Friday, August 14, 2009
Sports NewsMayfield's Mutterings: A season of potential

Tiger Woods without a blemish in leading PGA

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[August 14, 2009]  CHASKA, Minn. (AP) -- Excitement is overrated when Tiger Woods plays like this.

Let Alvaro Quiros wow the crowd at the PGA Championship with a monster drive. Or Vijay Singh impress by shaping a shot around a tree and into the sun, not realizing it stopped an inch or two from the hole.

Seven years ago, a younger Woods thrilled everyone at Hazeltine National with a shot from a fairway bunker he called one of his best ever.

No need for dramatics this time around. He merely plodded -- his word -- his way around the course Thursday, right into a one-stroke lead over defending champion Padraig Harrington that seems about 10 times bigger.

Woods shot a 5-under 67, missing just two fairways and three greens. His round was blemish-free, only the third time he's opened a major without a bogey. The other two were at the U.S and British Opens in 2000, where he just happened to win by a combined 23 shots.

"You don't have to be eight ahead after the first round," Woods said. "The whole idea is not to make that many mistakes. All the majors that I've won, I made very few mistakes for the week."


The rest of the field might want to consider itself warned.

Or not.

Woods' record when he has at least a share of the lead through 18 holes is only 13-11 on the PGA Tour, including 4-2 in the majors. And a few of the guys right behind him have been here before.

Harrington, who has two claret jugs along with last year's Wanamaker Trophy, stayed with Woods through the steamy, breezy morning until a bunker shot on the par-5 seventh was too strong and he had to settle for par. Singh and David Toms, also past PGA champions, both shot 69 while playing in the afternoon, and should have the best conditions of the day Friday, when the wind was expected to howl.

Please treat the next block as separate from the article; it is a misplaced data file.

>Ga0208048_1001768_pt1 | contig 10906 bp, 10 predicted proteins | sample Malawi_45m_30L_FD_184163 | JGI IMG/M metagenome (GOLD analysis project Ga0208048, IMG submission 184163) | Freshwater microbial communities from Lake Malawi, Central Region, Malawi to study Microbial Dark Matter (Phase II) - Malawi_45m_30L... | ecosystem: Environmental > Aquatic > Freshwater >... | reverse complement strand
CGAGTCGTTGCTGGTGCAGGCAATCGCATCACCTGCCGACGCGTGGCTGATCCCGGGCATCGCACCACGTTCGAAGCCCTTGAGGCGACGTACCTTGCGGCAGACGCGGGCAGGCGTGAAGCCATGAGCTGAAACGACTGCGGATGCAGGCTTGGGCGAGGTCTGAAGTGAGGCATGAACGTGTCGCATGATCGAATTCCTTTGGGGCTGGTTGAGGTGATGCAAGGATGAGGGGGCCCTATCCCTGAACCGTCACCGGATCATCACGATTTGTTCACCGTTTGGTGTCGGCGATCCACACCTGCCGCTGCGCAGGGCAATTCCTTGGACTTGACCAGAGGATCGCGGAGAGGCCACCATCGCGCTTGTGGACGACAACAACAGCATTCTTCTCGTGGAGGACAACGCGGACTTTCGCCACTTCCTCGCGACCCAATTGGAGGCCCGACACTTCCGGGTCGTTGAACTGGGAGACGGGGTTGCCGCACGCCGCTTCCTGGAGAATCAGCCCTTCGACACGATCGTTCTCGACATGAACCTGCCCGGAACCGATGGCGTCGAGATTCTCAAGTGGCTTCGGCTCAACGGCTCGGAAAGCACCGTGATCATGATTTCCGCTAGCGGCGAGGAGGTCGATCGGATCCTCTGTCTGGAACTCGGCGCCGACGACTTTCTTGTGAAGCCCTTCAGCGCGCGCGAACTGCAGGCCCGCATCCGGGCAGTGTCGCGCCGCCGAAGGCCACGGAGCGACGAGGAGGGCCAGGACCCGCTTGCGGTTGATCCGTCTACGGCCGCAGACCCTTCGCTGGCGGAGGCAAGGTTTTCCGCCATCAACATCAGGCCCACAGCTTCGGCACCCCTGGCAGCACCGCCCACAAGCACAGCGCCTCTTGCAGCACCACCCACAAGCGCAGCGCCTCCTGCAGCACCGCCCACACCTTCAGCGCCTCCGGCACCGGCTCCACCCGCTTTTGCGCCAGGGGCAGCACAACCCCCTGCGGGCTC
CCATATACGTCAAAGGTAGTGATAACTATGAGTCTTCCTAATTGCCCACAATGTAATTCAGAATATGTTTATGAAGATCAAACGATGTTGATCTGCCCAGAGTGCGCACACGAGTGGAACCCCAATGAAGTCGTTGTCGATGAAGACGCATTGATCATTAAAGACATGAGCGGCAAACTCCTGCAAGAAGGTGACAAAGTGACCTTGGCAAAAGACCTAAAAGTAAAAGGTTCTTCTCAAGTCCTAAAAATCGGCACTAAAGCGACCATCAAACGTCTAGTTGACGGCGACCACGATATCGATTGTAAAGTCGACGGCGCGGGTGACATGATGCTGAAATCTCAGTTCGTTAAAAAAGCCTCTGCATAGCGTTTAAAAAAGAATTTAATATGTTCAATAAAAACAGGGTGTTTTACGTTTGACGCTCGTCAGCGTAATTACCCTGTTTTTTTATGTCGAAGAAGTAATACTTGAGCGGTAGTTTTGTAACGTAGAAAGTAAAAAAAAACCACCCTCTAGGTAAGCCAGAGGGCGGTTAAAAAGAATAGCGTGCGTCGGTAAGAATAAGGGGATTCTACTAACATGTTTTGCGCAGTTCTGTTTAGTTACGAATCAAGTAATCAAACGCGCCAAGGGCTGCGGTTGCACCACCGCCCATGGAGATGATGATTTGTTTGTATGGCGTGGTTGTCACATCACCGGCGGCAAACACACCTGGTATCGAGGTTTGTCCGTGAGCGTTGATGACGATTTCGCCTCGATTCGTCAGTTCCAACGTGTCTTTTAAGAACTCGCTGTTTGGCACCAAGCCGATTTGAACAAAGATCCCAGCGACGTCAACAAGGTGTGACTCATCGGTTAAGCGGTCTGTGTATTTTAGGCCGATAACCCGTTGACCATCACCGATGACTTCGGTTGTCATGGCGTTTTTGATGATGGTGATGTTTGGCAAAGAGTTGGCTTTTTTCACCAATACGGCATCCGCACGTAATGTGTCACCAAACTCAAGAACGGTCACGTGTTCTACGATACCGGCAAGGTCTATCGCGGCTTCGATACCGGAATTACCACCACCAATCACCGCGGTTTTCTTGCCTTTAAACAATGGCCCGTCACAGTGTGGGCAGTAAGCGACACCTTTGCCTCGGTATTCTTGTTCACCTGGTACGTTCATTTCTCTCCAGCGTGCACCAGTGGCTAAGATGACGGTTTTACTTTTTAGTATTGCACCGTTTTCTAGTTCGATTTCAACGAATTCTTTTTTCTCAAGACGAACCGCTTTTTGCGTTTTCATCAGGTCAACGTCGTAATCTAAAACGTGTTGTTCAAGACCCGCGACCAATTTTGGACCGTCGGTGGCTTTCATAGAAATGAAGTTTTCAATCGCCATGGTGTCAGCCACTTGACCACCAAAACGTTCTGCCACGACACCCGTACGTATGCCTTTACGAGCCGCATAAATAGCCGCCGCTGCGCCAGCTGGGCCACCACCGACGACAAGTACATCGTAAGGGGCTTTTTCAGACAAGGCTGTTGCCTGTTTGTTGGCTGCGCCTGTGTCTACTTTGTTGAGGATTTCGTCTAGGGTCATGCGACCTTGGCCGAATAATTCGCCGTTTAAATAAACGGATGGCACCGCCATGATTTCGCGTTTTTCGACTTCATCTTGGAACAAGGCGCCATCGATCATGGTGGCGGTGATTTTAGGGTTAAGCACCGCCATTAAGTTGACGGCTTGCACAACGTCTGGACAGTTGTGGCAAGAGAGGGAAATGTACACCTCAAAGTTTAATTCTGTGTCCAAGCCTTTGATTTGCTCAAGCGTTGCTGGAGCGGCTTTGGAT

Phil Mickelson struggled off the tee and with his short putts in his round of 74.

Still, even if there were no concession speeches from the rest of the field, they know it will be an uphill battle.

"He's human," said Robert Allenby, who is tied with Singh, Toms and three others at 3 under. "Obviously, he's the best in the world, so we expect him to win, because he's the best. He should. But you know what? It's three more days to go. And a lot can happen."

Woods isn't counting his 15th major win -- and first this year -- quite yet, either. And he isn't the same guy who was tossing clubs, cursing and searching the course for a lost ball at last month's British Open, where he missed the cut in a major for only the second time in his professional career.

He's won the last two weekends, including a tantalizing duel with Harrington at Firestone, and his game appears to get better each time he steps on the course.

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Not even the supersized Hazeltine -- it played at 7,660 yards despite some tees being moved up because of the wind -- could get in his way. He picked up three birdies on the par 5s, including a 3-wood to a back bunker on the 651-yard 15th, with a breeze at his back. He took the outright lead on the par-5 seventh with a 349-yard tee shot, followed by a 6-iron to 30 feet.

He had a chance to expand his lead with birdie putts of 12 and 15 feet on the last two holes, but they burned the lip of the cup.

"Years ago, he had probably more flair in his game," Harrington said. "His game is very solid now. Not that he hit all the shots, but I think he's put a little bit of conservatism on his game. It's nice, and he's very much in control of it."

So much so that he chuckled when Quiros had what might be the shot of the tournament.

The Spaniard hit driver off the deck on the 606-yard 11th hole -- into the wind -- and it ran onto the green while Woods, Harrington and Rich Beem were still putting. Woods looked back at Quiros and smiled, giving him a thumbs-up.

"That's just stupid long," Woods said, grinning. "To hit it that far into the wind is phenomenal. It's just absolutely phenomenal."

Asked if he was jealous, Woods laughed.

"I used to be able to move the ball. Not anymore," he said. "I just plod my way around, shoot 67."

One man's plodding is almost everyone else's perfection.

[Associated Press; By NANCY ARMOUR]

Copyright 2009 The Associated Press. All rights reserved. This material may not be published, broadcast, rewritten or redistributed.


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